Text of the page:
DB Systel assumed overall control for setting up and maintaining the portal, and also looked after the website and the servers. The Open Data Team advised the data providers throughout the Group, resolved licence queries and assumed the task of communicating with the external community.
Immediately after opening the portal, the first feedback on the publication of the data was received via the portal blog. “I was surprised how positively the community responded, and in what numbers,” says Axel Sommer, member of the Open Data Team from the Infrastructure 4.0 initiative. Many people had waited for the release of the data specifically because it is so practical and true to life, and they immediately got involved in the development of applications.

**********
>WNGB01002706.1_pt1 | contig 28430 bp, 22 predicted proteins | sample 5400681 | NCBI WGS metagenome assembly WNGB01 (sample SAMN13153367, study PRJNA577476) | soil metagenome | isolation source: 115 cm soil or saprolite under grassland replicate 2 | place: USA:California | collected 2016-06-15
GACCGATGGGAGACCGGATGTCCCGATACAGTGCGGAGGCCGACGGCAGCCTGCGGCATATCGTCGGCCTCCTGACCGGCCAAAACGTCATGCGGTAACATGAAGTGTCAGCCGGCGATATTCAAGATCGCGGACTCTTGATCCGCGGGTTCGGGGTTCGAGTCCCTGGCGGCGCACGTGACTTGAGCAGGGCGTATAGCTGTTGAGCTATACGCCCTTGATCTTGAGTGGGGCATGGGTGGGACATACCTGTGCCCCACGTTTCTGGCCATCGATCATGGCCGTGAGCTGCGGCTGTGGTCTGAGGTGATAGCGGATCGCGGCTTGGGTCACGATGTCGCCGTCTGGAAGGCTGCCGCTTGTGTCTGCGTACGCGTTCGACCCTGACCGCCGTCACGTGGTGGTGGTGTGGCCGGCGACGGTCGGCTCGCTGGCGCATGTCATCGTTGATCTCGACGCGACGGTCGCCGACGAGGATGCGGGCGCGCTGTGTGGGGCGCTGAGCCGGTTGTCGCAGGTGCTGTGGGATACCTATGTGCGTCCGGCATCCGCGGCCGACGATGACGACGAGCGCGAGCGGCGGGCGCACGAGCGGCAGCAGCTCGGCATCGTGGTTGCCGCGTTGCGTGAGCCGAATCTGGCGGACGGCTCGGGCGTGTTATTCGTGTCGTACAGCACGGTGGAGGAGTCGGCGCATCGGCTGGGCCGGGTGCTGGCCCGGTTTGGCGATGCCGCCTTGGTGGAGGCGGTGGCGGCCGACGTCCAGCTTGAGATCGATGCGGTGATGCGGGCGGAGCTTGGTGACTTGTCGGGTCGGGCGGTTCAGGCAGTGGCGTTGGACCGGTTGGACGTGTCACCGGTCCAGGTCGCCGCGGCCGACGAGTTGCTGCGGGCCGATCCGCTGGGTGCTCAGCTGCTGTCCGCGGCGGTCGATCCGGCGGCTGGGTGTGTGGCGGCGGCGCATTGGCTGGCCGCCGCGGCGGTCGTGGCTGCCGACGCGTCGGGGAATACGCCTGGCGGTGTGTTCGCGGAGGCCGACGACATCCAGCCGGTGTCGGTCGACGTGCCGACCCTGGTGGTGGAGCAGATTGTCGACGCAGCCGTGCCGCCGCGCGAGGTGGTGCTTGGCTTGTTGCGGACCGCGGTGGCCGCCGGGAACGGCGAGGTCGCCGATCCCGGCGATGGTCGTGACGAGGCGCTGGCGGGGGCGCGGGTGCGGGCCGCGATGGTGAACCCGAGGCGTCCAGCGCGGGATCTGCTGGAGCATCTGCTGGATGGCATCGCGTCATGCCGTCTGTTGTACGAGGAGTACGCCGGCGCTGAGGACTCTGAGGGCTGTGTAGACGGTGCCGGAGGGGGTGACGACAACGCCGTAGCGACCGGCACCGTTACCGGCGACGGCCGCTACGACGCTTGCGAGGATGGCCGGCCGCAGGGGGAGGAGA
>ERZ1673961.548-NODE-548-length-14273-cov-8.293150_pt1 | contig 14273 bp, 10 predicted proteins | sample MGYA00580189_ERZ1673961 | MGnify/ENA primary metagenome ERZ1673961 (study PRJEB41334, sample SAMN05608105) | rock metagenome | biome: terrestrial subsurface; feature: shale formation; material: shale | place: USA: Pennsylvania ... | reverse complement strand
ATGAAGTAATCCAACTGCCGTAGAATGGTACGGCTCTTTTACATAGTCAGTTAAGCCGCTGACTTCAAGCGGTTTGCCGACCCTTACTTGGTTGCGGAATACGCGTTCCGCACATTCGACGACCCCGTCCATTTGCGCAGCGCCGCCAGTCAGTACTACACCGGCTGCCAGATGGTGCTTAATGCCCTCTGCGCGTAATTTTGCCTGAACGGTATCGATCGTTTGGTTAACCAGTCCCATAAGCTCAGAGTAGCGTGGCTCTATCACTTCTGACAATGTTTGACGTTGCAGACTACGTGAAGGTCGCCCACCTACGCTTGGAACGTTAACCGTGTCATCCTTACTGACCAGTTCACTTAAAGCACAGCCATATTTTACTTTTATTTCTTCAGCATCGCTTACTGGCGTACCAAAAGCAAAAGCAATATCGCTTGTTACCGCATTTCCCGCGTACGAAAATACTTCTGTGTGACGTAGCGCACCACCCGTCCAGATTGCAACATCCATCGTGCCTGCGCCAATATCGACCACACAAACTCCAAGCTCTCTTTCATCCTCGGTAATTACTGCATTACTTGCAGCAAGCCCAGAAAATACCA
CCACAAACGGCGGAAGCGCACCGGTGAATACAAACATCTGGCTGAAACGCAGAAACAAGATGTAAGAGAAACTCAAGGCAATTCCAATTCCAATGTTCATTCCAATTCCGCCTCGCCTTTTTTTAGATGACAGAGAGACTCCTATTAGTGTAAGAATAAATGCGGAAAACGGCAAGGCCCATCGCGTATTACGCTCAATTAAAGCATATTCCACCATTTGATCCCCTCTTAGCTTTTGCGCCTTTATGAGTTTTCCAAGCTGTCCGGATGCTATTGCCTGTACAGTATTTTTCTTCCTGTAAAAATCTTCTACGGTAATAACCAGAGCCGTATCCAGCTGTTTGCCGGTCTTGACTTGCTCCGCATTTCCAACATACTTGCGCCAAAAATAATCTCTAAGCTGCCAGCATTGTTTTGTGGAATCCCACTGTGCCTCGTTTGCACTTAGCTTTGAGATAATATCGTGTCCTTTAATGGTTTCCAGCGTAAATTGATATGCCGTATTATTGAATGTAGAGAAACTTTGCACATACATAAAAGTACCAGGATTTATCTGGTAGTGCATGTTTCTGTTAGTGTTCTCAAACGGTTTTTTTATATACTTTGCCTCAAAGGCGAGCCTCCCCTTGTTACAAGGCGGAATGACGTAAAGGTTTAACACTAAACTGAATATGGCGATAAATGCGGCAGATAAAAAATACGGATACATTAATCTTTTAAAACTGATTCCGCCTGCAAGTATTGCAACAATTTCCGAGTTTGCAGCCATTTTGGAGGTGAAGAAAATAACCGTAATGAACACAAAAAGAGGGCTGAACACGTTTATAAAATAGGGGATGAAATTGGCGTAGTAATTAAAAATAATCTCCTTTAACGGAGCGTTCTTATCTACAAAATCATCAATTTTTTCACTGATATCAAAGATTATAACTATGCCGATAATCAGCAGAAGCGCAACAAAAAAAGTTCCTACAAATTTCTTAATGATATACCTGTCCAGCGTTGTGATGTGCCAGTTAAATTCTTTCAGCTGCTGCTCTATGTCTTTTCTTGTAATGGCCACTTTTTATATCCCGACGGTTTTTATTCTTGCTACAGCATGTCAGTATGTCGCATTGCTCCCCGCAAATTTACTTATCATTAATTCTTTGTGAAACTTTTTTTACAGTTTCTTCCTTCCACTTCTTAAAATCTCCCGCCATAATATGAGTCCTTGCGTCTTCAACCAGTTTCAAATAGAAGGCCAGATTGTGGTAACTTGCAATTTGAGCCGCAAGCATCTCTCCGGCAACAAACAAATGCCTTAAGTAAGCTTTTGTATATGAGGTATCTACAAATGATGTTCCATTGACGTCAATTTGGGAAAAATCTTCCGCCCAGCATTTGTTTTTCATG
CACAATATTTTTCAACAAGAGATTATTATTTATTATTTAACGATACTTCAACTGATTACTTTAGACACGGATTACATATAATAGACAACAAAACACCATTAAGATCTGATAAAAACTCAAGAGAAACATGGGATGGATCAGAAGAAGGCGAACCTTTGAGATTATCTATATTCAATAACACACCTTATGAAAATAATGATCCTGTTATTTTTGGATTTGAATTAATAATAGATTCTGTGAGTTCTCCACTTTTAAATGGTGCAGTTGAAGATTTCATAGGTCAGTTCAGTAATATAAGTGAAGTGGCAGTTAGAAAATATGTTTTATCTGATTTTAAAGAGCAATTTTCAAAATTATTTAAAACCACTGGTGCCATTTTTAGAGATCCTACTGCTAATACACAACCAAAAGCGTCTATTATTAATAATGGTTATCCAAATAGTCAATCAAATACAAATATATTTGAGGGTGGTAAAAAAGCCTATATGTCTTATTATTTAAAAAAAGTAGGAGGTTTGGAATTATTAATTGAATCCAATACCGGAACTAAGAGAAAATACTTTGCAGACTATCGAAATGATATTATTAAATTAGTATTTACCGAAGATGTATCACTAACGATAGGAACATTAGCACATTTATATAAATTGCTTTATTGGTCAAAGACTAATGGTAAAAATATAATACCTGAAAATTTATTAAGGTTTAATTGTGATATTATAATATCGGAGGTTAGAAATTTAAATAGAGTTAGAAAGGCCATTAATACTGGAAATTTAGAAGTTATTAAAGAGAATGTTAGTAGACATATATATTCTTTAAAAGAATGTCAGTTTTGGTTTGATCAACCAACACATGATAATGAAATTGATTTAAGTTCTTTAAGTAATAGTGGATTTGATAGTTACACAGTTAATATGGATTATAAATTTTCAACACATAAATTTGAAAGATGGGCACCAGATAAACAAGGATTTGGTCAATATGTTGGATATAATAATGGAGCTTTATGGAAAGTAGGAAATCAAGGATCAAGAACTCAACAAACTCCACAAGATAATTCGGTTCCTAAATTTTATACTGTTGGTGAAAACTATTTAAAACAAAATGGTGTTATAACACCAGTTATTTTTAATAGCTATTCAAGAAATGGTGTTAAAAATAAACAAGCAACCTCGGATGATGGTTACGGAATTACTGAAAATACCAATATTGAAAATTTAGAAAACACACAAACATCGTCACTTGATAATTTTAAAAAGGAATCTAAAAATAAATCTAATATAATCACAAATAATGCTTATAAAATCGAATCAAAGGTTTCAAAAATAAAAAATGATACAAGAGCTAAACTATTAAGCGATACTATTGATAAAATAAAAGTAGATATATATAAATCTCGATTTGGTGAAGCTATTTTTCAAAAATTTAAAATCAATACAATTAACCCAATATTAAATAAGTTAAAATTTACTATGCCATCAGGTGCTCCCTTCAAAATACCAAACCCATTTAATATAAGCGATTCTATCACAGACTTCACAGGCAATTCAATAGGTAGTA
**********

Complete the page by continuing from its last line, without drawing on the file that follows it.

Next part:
New application ideas and quality improvement through crowdsourcing
Meanwhile, a third data hackathon has already taken place in December 2015. This time, about 100 developers in the DB mindbox – the innovation lab of the Infrastructure 4.0 initiative – came together to work on the data released by Deutsche Bahn. As a special “appetiser”, DB Station&Service released live data on the operating status of 100 lifts situated across the country. At the end of the hackathon, 17 prototypes were presented. In addition to an app for crowd-based recording of missing lift data, the prototype of the “lift monitor” was also created. This app notifies users about the operating status of lifts at stations. This is vital information for persons of reduced mobility.
In the "lift monitor" Android app, the lifts are shown on a map. You can view the status of any lift and subscribe to receive status changes.DB Systel GmbH
The status changes of subscribed lifts are displayed on the Android smartphone as new messages (push notifications).DB Systel GmbH
Alternatively, changes of status can be subscribed to from outside the application by scanning a QR code on the lift.DB Systel GmbH
The app also runs on smart watches, on which it can display the changes of status.DB Systel GmbH